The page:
Click here to skip to content

Hymns and prayers for Christmas Day, in the Penwortham Breviary

Hymns and prayers for Christmas Day, in the Penwortham Breviary

Medium: Ink and pigments on vellum

Date: 1310

Shelfmark: Additional MS 52359

Item number: f.31r

Length: 21.5

Width: 13.1

Scale: Centimetres

Genre: Illuminated manuscript

A breviary is a prayerbook giving the prayers, hymns, and readings for divine office, the cycle of devotions which monks recited daily. They can vary in size, this one being on the small side and so considered to be a 'portable breviary.' Its origins are uncertain, but in 1486 Thomas Harwode, chaplain, gave it to the parish church of Penwortham, Lancashire. The Penwortham Breviary preserves one of the oldest, most complete examples of the divine office according to Sarum Use, or as recited in much of medieval post-Norman England. On a page of hymns and prayers for the Christmas Day, a small picture of the Nativity decorates the responsory (hymn sung by a soloist and based on a scriptural passage that varies with each day's office). Musical notation is rare in a small, 'portable' breviary. Four coats of arms (from left to right, of the Despenser, Warren, Fitzwilliam and Constable families) hanging from the lower border were probably added soon after the manuscript was made.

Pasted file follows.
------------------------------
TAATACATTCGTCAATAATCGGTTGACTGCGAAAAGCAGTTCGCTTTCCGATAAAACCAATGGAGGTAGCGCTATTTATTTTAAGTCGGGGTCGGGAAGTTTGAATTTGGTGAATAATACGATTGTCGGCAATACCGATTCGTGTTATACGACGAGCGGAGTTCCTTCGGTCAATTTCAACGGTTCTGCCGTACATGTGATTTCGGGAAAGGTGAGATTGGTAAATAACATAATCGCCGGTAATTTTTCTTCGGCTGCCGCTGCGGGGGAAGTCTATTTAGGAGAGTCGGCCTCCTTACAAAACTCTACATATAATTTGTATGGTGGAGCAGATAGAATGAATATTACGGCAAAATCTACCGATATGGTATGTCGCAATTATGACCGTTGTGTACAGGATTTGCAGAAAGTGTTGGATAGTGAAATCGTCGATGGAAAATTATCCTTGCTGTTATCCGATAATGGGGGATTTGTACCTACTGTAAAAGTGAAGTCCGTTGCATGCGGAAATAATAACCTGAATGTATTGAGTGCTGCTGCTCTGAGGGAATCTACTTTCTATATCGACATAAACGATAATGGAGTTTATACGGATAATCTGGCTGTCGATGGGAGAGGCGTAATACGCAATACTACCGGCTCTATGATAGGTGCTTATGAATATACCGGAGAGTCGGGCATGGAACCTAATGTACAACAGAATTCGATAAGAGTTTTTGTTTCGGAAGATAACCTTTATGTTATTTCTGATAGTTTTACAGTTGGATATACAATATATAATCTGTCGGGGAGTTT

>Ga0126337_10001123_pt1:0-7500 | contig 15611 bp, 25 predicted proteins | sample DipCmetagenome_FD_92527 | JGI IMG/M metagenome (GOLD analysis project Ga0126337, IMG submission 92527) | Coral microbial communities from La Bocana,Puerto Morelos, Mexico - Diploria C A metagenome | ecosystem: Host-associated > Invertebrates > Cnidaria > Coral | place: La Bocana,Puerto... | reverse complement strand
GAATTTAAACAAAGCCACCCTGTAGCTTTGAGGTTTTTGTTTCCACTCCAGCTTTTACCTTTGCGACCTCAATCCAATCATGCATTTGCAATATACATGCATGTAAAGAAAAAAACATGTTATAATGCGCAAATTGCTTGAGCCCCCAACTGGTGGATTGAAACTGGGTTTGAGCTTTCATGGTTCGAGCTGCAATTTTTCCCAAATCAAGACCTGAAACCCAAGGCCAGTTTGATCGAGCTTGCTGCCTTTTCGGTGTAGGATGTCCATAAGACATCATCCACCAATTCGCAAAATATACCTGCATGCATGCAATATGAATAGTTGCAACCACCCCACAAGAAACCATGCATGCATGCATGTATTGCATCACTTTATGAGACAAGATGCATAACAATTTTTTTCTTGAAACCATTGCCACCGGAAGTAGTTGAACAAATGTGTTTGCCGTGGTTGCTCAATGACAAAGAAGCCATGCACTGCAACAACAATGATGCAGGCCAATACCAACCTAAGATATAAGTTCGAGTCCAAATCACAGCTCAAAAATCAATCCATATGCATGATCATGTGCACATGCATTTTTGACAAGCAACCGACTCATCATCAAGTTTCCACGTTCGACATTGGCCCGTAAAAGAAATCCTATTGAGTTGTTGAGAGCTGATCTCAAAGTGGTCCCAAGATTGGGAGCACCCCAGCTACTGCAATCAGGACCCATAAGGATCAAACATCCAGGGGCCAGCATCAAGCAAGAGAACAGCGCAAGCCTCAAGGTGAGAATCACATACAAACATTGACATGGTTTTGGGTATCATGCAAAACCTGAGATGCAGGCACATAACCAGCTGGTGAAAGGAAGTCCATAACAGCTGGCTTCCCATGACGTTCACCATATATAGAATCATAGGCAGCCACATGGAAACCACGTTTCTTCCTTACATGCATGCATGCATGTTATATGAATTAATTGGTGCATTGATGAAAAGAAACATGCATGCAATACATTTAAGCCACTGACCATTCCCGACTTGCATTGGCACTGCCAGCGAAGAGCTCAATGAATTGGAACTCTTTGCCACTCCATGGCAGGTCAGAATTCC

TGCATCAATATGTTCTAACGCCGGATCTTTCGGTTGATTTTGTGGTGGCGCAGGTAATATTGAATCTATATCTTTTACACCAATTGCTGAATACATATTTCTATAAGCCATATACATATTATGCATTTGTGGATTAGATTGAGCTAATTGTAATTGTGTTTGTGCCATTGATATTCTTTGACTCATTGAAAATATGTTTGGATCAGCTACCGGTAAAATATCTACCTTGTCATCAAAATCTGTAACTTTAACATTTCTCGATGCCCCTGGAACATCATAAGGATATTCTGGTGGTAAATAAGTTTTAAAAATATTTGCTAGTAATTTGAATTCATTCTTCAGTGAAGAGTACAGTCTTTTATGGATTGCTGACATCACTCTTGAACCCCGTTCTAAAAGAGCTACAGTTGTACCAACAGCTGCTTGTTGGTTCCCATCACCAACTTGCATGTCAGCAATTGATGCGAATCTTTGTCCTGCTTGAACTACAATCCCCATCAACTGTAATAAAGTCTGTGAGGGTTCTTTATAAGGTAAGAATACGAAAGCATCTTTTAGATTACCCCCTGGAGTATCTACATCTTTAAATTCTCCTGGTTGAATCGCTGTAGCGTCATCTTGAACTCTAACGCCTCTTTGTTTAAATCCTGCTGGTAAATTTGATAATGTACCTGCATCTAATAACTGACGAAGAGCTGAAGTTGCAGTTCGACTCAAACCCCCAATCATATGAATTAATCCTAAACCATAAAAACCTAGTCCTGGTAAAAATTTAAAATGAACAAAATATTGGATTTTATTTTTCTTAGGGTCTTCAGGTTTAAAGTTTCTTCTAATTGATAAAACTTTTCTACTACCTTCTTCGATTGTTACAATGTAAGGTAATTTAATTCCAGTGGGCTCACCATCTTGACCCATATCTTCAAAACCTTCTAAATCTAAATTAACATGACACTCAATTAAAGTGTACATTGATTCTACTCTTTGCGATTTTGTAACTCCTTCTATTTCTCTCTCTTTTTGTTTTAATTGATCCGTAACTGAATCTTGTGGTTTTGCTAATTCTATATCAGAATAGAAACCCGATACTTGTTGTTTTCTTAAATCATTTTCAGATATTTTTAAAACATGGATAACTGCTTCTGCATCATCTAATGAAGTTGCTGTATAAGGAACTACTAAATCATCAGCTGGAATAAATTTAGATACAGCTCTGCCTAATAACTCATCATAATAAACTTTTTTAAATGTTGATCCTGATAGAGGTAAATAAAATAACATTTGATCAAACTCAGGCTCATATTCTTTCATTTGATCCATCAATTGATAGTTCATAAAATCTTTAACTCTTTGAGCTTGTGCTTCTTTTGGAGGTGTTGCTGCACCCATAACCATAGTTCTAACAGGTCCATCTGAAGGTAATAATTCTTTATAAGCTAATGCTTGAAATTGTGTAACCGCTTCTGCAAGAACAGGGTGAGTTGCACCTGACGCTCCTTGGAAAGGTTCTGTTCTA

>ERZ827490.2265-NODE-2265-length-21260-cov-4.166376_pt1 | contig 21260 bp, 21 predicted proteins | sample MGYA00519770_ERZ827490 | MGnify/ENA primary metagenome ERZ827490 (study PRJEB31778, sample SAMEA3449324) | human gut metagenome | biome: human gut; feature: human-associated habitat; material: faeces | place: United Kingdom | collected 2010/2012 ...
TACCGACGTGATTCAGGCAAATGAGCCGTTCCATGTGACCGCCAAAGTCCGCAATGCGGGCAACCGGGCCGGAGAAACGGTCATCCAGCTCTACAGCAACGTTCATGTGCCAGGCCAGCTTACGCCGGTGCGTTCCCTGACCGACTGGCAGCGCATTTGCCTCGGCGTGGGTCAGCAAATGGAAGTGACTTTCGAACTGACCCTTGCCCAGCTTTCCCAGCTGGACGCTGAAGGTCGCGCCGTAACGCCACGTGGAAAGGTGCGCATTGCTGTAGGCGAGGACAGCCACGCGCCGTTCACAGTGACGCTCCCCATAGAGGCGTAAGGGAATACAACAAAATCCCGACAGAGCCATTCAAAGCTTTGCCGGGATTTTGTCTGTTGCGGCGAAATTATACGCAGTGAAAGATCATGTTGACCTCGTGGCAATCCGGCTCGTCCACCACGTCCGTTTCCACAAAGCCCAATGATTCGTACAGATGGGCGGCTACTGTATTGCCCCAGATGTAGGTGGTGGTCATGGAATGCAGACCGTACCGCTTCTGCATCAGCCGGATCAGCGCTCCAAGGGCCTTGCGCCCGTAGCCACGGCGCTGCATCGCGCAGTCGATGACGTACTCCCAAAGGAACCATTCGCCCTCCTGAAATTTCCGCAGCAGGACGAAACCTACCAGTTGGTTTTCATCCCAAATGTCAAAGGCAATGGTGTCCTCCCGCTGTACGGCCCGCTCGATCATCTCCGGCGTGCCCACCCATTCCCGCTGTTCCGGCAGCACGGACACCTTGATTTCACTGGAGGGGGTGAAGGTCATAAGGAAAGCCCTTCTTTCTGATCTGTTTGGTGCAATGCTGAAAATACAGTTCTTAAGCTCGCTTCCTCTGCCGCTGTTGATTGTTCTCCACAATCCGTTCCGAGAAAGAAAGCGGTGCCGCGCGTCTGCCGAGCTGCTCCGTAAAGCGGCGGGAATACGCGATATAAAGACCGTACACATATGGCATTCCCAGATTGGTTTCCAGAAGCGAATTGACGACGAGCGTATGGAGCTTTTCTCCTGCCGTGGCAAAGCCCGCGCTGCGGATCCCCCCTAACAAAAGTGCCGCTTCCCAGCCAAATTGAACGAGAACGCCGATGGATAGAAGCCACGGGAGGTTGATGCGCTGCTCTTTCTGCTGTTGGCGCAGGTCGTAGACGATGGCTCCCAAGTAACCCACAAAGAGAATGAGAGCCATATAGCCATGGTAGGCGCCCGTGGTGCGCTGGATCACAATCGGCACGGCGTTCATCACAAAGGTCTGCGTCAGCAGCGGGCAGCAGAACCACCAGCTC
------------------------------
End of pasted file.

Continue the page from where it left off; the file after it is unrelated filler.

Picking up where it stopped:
Search within this collection

Elsewhere on our websites

Newsletter

Latest events - register free online

Mobile app

For iPhone, iPad and Android

Report a Concern

What is the nature of your concern?

Report a Concern

What is the nature of your concern?

Email link to a friend

Write a brief note to accompany the email

Your friend's email address: